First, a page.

"Believed to be" and "is" are not synonymous.
Example: The CO2 increase is generally believed to be due to the combination of increased burning of fossil fuels and (mostly before 1905) deforestation.
The CO2 increase is to be due to the combination of increased burning of fossil fuels and (mostly before 1905) deforestation.
Not the same statement. "Has been shown to be" would be much closer to being synonymous with is.
If we believe that the earth's climate is in some moral, stable state that is just because that's the way it's supposed to be -- and we see it change -- we are likely to believe that we had something to do with it. Not that it's a bad thing to suspect, but you might see then how this might cause us to go back and see what it was that we had done to upset the mythical balance. Unfortunately, we have a tendency to fit things we find to what it is we're looking for. So we find things we did that correlate to the time that the balance was disrupted, and we say "aha!" We've been burning fossil fuels which put off C02. CO2 levels have been rising in the atmosphere. Ipso fatco!
Wait, somebody says. That doesn't explain the increases in CO2 and temperature before 1905. Hmmm. Hmmm... it must have been something ELSE we did. We cut down TREES! Trees consume CO2 -- there were fewer of them to do it.... Ipso fatco!
I watched a show last night on National Geographic called "Seconds From Disaster". This one concerned a British Midland Flight 092 in 1989 in which somewhere during the flight the plane started shaking. Smoke started coming into the cabin. The pilots knew an engine was acting up. They believed that the air conditioning ran through the right engine -- therefore, if smoke were coming in it had to be the right engine that was acting up. What they didn't know was that on this newer 737, the air conditioning actually ran through both. They shut the right engine down. The vibrations stopped. The smoke stopped. They must have been right! Ipso facto!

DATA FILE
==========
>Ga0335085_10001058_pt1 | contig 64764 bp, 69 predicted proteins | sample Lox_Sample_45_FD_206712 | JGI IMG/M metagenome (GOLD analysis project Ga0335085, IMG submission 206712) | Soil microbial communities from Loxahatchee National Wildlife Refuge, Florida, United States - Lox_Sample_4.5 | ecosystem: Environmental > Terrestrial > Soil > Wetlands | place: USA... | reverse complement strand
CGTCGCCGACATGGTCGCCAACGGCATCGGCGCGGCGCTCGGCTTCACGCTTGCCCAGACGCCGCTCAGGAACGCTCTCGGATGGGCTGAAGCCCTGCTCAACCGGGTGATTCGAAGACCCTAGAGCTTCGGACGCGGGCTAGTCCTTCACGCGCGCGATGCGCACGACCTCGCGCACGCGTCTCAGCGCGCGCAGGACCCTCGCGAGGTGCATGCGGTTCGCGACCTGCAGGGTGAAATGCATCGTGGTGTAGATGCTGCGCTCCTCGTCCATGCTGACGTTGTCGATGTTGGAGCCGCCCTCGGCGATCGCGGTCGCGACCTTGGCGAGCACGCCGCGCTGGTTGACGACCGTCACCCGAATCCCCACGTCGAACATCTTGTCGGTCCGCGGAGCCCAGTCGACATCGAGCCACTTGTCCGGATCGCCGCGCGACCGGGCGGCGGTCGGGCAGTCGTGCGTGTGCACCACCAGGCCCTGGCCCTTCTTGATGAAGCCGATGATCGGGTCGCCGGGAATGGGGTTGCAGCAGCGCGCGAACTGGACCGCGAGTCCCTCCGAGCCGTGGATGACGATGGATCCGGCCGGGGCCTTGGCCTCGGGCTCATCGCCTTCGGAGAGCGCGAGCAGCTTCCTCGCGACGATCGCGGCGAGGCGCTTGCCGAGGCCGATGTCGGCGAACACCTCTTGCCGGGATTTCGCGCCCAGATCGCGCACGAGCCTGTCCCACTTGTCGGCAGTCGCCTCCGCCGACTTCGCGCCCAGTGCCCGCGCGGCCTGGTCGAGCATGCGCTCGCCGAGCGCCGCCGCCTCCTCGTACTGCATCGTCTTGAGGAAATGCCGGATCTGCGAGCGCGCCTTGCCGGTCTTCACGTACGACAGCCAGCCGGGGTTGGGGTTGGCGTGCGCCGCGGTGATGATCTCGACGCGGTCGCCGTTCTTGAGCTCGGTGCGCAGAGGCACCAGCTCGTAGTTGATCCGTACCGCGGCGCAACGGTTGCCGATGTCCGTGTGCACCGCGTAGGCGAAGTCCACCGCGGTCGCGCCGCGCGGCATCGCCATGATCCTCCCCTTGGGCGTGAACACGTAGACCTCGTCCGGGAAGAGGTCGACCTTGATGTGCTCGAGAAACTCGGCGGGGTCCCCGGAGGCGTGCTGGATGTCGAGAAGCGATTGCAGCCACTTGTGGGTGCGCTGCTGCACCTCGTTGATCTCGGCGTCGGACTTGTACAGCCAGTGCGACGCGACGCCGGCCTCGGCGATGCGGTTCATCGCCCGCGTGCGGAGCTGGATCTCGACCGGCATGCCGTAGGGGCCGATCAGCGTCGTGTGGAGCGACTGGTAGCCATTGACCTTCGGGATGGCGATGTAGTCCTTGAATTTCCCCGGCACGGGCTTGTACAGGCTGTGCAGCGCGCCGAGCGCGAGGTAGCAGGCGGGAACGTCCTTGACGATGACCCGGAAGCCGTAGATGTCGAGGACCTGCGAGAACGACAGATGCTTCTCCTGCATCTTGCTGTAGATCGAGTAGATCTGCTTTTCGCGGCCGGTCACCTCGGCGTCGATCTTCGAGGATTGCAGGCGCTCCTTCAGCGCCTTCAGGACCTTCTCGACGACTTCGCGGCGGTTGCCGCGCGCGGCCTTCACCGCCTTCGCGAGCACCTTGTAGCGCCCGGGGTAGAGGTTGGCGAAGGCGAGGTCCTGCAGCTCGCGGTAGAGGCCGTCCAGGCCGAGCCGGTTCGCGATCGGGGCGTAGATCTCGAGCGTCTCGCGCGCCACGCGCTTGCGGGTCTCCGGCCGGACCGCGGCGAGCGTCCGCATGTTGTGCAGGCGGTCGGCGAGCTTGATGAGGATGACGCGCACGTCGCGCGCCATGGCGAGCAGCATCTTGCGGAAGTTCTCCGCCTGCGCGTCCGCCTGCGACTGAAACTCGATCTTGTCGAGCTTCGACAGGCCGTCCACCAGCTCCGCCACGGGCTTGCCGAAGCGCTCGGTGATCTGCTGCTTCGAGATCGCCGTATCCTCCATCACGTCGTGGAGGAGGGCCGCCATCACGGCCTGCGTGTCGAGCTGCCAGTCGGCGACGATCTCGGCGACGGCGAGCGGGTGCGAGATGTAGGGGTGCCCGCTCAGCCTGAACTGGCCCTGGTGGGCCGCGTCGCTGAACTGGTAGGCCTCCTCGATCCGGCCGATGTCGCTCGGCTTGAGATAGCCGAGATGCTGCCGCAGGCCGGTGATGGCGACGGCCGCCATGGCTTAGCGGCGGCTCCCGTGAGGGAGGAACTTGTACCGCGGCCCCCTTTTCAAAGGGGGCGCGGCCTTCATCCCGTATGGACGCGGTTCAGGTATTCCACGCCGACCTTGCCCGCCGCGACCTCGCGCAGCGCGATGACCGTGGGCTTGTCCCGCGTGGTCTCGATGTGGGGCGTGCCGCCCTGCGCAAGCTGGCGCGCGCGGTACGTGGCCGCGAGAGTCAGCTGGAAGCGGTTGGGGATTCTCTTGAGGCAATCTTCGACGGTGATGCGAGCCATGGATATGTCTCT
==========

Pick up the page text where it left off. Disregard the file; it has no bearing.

Unfortunately, they weren't. It turns out that to shut one engine down, they had to disengage what would be the equivalent of the plane's cruise control -- a system that automatically delivered more fuel to an engine to keep the plane going the same speed if it sensed the plane was slowing down. Only it really wasn't sensing if the plane was slowing down, it was sensing the fan speed and assuming that if the fan speed slowed, the plane must be slowing -- so it was delivering more fuel to the left engine than it could handle in its crippled state.
When they disengaged the cruise (autothrottle), this stopped happening as the fuel rate was reduced to the manual throttle setting at that position.
See Things I Know #4. Correlation does not mean causation.
Of course, on final approach they manually increased the throttle, the vibration started again, the engine failed, and they were going too slow to start the other one up by airspeed alone this time, though they tried. Thanks to heroic efforts by the pilots, the plane didn't crash in a nearby neigborhood, but rather on a highway embankment right near the start of the runway. 47 people died. (Happily, 79 lived!)
Tragically, several passengers had noticed that after the pilot said everything was ok, there were still flames and sparks coming from the left engine. Nobody tried to inform the pilots. Why not?
Because they trusted the experts (this was confirmed in interviews with the survivors). They trusted the pilots' expertise dispite clear evidence that something about what the pilot had just told them wasn't right. The experts had spoken. The debate was over.